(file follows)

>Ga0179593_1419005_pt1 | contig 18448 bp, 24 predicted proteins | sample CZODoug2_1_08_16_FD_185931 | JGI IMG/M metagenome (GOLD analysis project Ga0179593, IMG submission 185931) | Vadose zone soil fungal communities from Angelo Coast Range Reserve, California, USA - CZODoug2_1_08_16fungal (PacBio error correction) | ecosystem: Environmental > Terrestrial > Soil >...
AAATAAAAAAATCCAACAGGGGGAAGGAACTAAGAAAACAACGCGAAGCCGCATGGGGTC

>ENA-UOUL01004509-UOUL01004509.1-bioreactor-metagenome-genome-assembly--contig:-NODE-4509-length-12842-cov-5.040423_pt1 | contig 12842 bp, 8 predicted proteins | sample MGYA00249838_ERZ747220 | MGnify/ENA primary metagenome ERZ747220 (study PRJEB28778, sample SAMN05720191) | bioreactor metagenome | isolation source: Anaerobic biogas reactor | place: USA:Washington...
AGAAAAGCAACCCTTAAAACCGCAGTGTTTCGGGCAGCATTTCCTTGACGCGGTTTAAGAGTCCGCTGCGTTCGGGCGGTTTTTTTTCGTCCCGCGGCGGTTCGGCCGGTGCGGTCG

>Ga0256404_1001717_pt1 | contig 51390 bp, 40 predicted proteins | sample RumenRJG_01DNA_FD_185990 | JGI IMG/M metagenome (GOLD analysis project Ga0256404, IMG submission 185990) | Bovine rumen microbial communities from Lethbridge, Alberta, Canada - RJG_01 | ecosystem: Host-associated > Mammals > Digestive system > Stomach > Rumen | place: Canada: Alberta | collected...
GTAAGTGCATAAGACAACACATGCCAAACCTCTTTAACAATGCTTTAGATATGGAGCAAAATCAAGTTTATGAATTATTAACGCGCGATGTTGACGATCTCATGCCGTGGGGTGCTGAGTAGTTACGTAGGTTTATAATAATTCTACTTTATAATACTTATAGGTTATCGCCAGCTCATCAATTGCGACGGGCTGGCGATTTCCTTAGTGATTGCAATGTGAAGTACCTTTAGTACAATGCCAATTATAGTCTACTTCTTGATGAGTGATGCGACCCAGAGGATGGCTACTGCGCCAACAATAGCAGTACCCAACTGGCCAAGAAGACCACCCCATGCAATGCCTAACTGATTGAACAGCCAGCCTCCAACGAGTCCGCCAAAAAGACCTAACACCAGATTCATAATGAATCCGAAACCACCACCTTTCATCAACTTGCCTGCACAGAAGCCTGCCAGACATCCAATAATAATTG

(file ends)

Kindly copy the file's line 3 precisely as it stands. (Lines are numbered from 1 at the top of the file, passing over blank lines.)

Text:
>ENA-UOUL01004509-UOUL01004509.1-bioreactor-metagenome-genome-assembly--contig:-NODE-4509-length-12842-cov-5.040423_pt1 | contig 12842 bp, 8 predicted proteins | sample MGYA00249838_ERZ747220 | MGnify/ENA primary metagenome ERZ747220 (study PRJEB28778, sample SAMN05720191) | bioreactor metagenome | isolation source: Anaerobic biogas reactor | place: USA:Washington...